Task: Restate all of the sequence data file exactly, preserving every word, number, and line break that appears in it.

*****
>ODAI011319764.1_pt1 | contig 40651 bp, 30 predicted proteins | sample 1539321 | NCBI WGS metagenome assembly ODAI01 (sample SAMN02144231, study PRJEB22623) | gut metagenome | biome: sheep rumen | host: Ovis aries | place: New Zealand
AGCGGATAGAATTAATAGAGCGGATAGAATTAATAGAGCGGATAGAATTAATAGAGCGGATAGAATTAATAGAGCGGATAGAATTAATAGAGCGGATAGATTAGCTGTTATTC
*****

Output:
>ODAI011319764.1_pt1 | contig 40651 bp, 30 predicted proteins | sample 1539321 | NCBI WGS metagenome assembly ODAI01 (sample SAMN02144231, study PRJEB22623) | gut metagenome | biome: sheep rumen | host: Ovis aries | place: New Zealand
AGCGGATAGAATTAATAGAGCGGATAGAATTAATAGAGCGGATAGAATTAATAGAGCGGATAGAATTAATAGAGCGGATAGAATTAATAGAGCGGATAGATTAGCTGTTATTC